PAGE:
Fwd: HTTP/2 editorial problems <draft-ietf-httpbis-http2-17>

Following up my own post - I omitted 3 more editorial problems - see inline...

>Date: Fri, 06 Mar 2015 15:52:56 +0000
>To: mbelshe@chromium.org, fenix@google.com, martin.thomson@gmail.com
>From: Bob Briscoe <bob.briscoe@bt.com>
>Subject: HTTP/2 editorial problems <draft-ietf-httpbis-http2-17>
>Cc: ietf-http-wg@w3.org
>HTTP/2 editor & co-authors,
>As I said, treat this as a late review from a clueful but fresh pair 
>of eyes. So my misunderstandings might match those of a typical 
>reader, as opposed to someone who has read many previous drafts.
>==Comprehensibility / Ambiguity==
>Streams and Multiplexing
>Definition of "stream":
>It is not at all clear that the stream ID is the same in both 
>directions. I think the authors assume that readers will extrapolate 
>the definition of a stream /ID/ from the definition of a /stream/. 
>But I read it as the endpoints each hold stream state which 
>associates two different stream IDs in each direction (one odd and 
>one even) to comprise a stream.
>Also, what is a "bi-directional sequence of frames"? If this means 
>anything, it means that the frames in both directions can be placed 
>in a single ordered sequence. I don't think this is the intended 
>meaning, because the two directions surely overlap.

Streams and Multiplexing
"     In
       particular, the order of HEADERS, and DATA frames is semantically
I couldn't find anywhere in the spec where this semantic is 
specified. A cross ref would be useful. Or perhaps I've misunderstood 
what this sentence means, which could imply it needs clarifying.

Stream States

Figure 2 implies there are a very large number of possible state 
transitions that are not permitted. For instance, in each of the 7 
states, any of the 10 possible frame types could arrive, but many 
would be invalid. For instance, I believe it would be an error for a 
DATA frame to appear on an idle stream without a prior HEADER frame.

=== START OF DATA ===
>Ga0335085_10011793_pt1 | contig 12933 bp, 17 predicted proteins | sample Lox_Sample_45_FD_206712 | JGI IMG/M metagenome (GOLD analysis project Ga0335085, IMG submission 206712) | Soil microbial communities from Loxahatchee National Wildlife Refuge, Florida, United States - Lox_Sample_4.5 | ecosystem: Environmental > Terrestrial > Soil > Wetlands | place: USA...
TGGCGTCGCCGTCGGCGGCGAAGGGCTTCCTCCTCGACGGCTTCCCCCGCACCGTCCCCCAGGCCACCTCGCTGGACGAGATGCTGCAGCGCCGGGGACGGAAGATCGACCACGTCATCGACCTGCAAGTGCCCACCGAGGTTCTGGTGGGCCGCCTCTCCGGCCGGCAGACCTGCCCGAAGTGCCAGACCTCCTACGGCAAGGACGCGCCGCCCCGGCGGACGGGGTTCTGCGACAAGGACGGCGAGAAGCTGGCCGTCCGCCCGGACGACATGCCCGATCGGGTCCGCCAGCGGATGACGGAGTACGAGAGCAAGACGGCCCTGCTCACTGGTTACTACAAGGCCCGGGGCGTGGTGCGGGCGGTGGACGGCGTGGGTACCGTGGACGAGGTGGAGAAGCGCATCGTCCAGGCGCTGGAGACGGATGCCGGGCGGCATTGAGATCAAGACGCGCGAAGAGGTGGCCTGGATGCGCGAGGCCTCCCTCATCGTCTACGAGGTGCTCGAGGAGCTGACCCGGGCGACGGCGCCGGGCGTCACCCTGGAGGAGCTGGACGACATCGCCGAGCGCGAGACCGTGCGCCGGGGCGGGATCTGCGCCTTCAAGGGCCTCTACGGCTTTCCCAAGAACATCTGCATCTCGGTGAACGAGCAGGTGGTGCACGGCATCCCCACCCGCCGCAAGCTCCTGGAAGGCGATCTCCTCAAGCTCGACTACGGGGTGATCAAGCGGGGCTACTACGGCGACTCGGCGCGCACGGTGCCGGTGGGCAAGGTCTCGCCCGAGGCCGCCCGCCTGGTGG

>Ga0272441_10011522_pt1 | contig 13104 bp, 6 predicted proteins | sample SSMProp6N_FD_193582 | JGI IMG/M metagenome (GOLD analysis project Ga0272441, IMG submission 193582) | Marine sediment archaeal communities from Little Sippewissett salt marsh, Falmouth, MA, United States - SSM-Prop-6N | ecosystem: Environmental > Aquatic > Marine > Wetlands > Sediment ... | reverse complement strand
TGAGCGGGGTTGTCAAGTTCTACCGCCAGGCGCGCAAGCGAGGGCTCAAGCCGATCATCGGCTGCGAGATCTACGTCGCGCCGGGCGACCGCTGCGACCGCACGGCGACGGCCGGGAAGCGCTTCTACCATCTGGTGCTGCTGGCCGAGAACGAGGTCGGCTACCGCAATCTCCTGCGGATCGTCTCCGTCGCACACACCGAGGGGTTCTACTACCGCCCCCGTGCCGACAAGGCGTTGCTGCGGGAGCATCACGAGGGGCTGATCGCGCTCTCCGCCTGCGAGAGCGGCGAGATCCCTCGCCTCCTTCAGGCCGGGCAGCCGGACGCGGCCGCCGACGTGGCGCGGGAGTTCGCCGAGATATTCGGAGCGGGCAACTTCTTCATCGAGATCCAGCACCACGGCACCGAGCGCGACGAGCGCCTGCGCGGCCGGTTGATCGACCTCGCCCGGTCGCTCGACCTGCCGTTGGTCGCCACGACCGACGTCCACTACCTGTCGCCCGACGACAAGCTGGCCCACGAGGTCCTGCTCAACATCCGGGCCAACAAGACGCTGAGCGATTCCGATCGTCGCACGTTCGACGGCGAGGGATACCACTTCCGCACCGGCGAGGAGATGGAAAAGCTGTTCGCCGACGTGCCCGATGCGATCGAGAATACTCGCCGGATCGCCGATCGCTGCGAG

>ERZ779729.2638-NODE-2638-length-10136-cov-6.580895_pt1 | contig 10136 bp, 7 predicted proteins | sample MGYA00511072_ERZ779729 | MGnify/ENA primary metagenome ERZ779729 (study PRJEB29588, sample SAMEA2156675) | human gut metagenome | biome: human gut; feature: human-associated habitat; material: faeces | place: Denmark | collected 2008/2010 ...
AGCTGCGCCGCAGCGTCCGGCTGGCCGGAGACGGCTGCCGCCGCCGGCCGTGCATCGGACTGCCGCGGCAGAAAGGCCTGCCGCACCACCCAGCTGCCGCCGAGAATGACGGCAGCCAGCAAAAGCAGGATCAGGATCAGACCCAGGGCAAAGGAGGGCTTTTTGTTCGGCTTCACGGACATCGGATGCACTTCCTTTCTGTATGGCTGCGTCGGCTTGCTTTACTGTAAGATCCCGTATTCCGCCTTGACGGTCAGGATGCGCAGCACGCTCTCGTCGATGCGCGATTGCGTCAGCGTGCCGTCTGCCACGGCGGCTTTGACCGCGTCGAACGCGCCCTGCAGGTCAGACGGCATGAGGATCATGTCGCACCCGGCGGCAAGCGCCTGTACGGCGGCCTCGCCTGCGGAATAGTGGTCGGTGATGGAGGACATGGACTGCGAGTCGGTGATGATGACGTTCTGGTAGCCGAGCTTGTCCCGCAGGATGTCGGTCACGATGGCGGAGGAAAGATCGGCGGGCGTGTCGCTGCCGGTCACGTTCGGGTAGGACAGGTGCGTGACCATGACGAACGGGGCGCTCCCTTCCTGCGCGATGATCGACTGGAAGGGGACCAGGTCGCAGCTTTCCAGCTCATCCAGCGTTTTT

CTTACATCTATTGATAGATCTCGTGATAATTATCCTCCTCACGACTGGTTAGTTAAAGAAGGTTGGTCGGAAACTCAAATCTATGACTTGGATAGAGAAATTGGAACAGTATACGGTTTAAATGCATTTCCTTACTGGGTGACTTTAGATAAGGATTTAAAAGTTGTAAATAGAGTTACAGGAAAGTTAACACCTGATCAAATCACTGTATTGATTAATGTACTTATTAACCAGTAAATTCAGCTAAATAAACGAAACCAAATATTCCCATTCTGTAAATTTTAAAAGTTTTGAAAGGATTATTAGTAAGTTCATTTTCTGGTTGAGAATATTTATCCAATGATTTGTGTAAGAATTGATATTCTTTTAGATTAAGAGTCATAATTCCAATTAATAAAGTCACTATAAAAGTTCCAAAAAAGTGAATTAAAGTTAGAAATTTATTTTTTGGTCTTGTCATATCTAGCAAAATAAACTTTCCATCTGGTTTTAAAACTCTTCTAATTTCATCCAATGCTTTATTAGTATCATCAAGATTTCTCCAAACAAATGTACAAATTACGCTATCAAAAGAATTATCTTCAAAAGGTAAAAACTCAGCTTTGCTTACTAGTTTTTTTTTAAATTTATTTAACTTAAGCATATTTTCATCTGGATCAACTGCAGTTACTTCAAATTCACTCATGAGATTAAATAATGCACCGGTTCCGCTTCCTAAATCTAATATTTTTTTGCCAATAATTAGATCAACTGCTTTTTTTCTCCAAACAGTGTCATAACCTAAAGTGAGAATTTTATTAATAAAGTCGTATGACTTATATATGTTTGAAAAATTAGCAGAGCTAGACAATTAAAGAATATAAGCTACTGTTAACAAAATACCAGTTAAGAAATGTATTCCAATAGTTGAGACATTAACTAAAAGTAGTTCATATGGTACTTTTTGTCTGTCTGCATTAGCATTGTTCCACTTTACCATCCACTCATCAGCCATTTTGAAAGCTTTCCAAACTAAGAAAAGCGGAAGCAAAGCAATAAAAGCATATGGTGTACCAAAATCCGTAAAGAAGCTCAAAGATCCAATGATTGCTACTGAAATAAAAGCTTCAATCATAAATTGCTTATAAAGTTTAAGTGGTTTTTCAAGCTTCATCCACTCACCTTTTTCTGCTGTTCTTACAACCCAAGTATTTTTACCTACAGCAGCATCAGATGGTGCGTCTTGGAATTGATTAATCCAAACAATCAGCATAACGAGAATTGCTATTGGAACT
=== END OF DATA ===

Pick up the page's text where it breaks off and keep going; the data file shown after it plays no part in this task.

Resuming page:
I don't believe that all such frame ordering errors have been specified.

Stream States

It should be made clear in the bullets about the PUSH_PROMISE under 
the idle state that PP sent on one stream (A) brings the /referenced/ 
stream (B) out of idle state. (Between draft-16 and -17 this was 
clarified in the PUSH_PROMISE section, but not here).

The rest of the diagram shows transitions for the stream that a frame 
is on. So without clarification, this part of the draft implies the 
stream the PP is on (A) is the one that transitions out of idle 
state. (As specified in both 6.6 and 8.2.1, a PP can only be sent on 
a stream that is itelf in the open or half-closed (remote) state.)

>Stream States
>Describing the process of starting to close a stream as half-closing 
>the stream leads to imprecision. It would be more precise to talk 
>instead of closing one of the half-streams (C-S or S-C). Then, 
>because HTTP/2 sits over the ordered delivery of TCP, the spec can 
>very precisely define when each half-stream closes, from the 
>perspective of each end:
>The ES flag (or an end-stream implied by a HEADERS frame) could be 
>precisely defined as an end-half-stream (EHS) message, as follows:
>* On the A-B half-stream, the sender can send no more messages on 
>the half-stream after it sends an EHS message, and the receiver can 
>expect not to receive any data on that half-stream after it receives 
>the EHS message.
>* Then, on the B-A half-stream, B can still send data on the 
>half-stream until it responds with an EHS message. And A can expect 
>to continue to receive B-A half-stream data until it receives the EHS message.
>The RST_STREAM frame would be easy to define precisely too (except 
>in the one case identified):
>* On the A-B half-stream, the sender can send no more messages on